MindManager Shortcuts: 2 – using “secret” markers

Voor jullie gevonden op Sociaminds

MindManager is a great program but it has its shortcomings; this the second in an occasional series of articles on how to overcome some of these. Many of these posts are based on solutions I’ve suggested in response to questions on the Mindjet community forum. In part 1 I described how to select topics by level, while in this post I’m looking at how to set up and use “secret” markers.

MindManager has a wealth of features including a comprehensive set of icons, flags and markers which can be added to topics. It also provides a facility to hide these icons altogether while still making them available as filterable objects.

This is handy if you want to reduce visual clutter in a map, for example when you want to print it. However, it is an all-or-nothing feature which can’t be applied just to selected icons; they are either all visible or invisible (the same limitation also applies to text tags). This means that there is no opportunity to set up specific individual markers, or groups of markers, which can be hidden while others remain on show.

There are lots of ways in which a facility to set up selected “secret” markers would be useful. You might want to distinguish otherwise-unrelated special tasks that you want to keep an eye on without making this obvious, or your map may have topics which share a specific feature that needs to be recognised but which can be ignored most of the time. Secret markers can also be helpful as a way of marking topics in very large maps that you need to find quickly without adding to the map’s overall clutter.

Secret Marker Options

Fortunately there are a couple of ways to achieve this, based on a couple of lesser-known MM features which can be repurposed as secret markers – assuming that you aren’t planning on using these features for their original purpose:

Labels: Labels are an “evolutionary relic” in MM, largely made redundant by the versatility of markers and tags. However they do still exist, hanging on precariously at the end of the ribbon under the Insert tab, unloved and it would seem largely neglected by the MM Help file. They do however offer some useful features; they are unlikely to be employed for any other purpose by most users, they provide a symbol which can be shown or hidden independently of MM’s standard topic markers and, like icons, they can be filtered.

To apply Labels, select the topic you want to label, then click on the Label button. A dialogue box will appear asking for a name, with the default being the name of the topic; unless you have a specific reason to do otherwise you can stick with this (label names provide a form of index – they are unique and can be clicked on in the Label dialogue box to go to the associated topic).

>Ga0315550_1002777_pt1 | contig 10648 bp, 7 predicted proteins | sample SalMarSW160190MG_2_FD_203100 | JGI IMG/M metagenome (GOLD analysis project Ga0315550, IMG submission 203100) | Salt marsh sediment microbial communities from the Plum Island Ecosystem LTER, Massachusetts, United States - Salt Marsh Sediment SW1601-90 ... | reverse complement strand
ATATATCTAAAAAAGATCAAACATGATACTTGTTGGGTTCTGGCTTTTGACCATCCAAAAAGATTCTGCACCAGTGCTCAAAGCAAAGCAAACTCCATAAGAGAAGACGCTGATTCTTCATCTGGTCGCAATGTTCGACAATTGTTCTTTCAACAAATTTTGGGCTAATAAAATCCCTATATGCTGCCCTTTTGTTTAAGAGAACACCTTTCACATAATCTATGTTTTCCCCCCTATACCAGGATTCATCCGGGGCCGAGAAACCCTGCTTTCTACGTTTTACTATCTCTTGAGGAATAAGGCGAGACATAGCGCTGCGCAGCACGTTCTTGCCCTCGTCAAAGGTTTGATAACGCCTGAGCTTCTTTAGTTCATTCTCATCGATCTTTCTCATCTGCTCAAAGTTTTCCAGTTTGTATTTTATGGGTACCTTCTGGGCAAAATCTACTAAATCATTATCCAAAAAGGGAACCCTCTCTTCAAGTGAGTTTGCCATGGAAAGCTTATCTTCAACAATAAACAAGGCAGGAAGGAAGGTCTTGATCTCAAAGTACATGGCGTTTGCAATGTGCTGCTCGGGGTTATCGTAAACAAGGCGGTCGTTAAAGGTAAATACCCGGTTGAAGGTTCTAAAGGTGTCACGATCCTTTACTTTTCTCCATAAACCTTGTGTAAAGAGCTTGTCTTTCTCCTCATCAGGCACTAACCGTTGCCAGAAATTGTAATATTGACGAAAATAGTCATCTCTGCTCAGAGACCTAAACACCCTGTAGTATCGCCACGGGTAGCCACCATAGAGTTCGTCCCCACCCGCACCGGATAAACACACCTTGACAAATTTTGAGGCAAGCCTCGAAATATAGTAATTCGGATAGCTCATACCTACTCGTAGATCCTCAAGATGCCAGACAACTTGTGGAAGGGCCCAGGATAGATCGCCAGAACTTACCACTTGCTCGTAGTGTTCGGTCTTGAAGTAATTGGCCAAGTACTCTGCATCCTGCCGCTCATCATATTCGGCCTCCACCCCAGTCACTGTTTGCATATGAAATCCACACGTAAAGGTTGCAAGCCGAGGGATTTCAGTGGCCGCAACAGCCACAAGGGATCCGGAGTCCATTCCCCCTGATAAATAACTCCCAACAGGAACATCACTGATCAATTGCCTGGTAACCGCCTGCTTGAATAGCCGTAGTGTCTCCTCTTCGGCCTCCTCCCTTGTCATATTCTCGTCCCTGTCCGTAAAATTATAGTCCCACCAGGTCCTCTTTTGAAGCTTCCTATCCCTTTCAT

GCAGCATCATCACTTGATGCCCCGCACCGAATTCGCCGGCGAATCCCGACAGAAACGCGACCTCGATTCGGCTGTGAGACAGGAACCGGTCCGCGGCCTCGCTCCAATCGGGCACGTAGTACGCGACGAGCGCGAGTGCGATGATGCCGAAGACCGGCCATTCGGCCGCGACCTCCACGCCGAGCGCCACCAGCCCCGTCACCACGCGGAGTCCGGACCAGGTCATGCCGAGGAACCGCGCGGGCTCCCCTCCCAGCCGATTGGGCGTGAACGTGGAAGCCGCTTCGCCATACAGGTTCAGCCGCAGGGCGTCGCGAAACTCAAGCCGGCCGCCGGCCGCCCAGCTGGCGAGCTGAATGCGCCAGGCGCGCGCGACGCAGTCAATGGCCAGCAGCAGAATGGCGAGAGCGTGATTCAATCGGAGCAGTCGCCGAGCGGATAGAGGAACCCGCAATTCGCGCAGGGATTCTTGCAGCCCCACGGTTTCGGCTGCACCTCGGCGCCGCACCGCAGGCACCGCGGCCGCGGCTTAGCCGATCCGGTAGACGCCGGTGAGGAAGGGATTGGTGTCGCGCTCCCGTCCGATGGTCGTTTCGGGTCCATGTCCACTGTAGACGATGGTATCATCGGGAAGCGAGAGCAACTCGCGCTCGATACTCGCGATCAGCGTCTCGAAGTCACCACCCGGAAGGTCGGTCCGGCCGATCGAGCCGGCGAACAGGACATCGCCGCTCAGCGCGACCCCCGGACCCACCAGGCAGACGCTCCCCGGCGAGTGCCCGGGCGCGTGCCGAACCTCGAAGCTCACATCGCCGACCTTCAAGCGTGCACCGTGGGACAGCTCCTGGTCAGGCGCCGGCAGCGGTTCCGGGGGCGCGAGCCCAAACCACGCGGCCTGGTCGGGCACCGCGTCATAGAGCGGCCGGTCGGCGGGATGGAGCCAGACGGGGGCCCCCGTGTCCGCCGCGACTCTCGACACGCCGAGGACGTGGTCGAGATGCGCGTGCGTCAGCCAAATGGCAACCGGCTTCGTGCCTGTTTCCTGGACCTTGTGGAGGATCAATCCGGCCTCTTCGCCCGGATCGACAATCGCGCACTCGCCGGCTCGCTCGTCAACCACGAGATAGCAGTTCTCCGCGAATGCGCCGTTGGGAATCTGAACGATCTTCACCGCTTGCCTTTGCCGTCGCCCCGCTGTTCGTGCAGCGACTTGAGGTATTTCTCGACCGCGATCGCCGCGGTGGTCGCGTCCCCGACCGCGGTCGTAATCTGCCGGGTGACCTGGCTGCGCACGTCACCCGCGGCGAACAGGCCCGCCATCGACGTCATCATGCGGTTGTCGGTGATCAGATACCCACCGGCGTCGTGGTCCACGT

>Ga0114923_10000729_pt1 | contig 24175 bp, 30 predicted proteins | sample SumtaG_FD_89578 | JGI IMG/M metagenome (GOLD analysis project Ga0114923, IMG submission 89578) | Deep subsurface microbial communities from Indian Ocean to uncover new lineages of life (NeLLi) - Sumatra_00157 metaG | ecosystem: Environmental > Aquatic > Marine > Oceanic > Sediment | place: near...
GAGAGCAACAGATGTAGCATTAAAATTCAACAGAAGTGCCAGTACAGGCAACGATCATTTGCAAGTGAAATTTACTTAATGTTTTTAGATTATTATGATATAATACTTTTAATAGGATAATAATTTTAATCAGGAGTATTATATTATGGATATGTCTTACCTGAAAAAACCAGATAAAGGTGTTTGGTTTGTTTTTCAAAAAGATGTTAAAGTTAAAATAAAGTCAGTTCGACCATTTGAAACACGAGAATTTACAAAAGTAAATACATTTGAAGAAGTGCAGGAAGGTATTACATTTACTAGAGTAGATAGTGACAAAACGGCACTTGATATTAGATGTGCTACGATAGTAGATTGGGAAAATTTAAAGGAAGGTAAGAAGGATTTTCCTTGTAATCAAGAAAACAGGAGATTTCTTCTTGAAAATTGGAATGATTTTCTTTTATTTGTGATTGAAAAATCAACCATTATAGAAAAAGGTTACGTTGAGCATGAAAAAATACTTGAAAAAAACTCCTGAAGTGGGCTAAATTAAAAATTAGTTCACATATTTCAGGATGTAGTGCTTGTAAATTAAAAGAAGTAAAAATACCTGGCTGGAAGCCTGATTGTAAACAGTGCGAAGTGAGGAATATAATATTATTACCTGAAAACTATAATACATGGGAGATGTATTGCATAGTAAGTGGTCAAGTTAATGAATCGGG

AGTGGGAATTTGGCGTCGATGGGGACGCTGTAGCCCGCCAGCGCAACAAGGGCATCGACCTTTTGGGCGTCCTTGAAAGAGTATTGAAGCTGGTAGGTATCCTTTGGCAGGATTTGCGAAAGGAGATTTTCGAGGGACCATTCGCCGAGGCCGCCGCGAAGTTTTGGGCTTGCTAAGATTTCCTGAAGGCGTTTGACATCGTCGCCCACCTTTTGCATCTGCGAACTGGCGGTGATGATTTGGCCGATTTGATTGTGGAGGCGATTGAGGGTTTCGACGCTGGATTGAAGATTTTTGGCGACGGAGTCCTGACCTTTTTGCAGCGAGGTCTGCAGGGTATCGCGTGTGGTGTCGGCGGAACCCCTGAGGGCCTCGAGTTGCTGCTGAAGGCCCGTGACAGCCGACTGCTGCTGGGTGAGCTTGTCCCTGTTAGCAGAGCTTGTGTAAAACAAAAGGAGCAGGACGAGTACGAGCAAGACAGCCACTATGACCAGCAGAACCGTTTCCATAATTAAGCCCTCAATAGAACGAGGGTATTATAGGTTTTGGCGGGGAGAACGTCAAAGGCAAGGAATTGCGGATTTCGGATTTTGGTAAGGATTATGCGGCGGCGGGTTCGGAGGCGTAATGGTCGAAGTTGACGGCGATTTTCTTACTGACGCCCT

Click on Add to apply the label to the topic – you will then need to click the Close button to dismiss the dialogue box. The label should then appear next to the topic.

Labels can be shown or hidden by toggling the tick next to Labels on the dialogue box that appears when you click the Show/Hide button on the View tab on the ribbon. Regardless of whether they are visible or not, they can also be selected by using the Text and Other Elements tab on the Power Filter and ticking the Labels box in the Power Filter dialogue box.

There are a couple of downsides to using Labels. It takes at least three clicks to apply each label and they have to be applied and removed from to topics individually.

Comments: These work in a similar way to Labels and are easier to apply, but this means they are more likely to be used for their intended purpose as a facility for multiple users to add comments when the map is reviewed. If however you don’t need this facility Comments offer a few other advantages over Labels.

To apply Comments, select the topic, then click on the New Comment button under the Review tab. The Topic Comments box will appear with the user name and date. You can add a comment if you wish but you don’t need to do so. The Comment symbol should now appear next to the topic.

You can then click the Close button on the Topic Comments box, but if you are leaving the Comment blank you don’t need to close it if you are going to immediately add other Comments. Just repeat the process for other topics as required and close the box only when you are finished.

Like Labels, Comments can be shown or hidden by toggling the tick next to Comments on the Show/Hide dialogue box – and as with Labels they can be selected in the Power Filter whether they are visible or not. In the case of Comments this is done by selecting the Review Info tab and ticking the “Topic Comments Authors” box in the Power Filter dialogue box.

Comments have to be applied individually like Labels but they require fewer clicks. They have several other advantages:

  1. You can move around the map between topics with comments in a clockwise or counter-clockwise direction using the Next or Previous commands on the Review tab.
  2. If you have added text to your comments this can be searched for.
  3. You can remove Comments globally as well as individually from the map using the Remove command on the Review tab.

One more thing. It is of course possible to use both Labels and Comments as secret markers in the same map and even on the same topics, but don’t forget to check the Power Filter settings to see that the appropriate filters are selected or deselected to get the results you want when you filter the map.

Next up: how to set up complex filters using conditional formatting.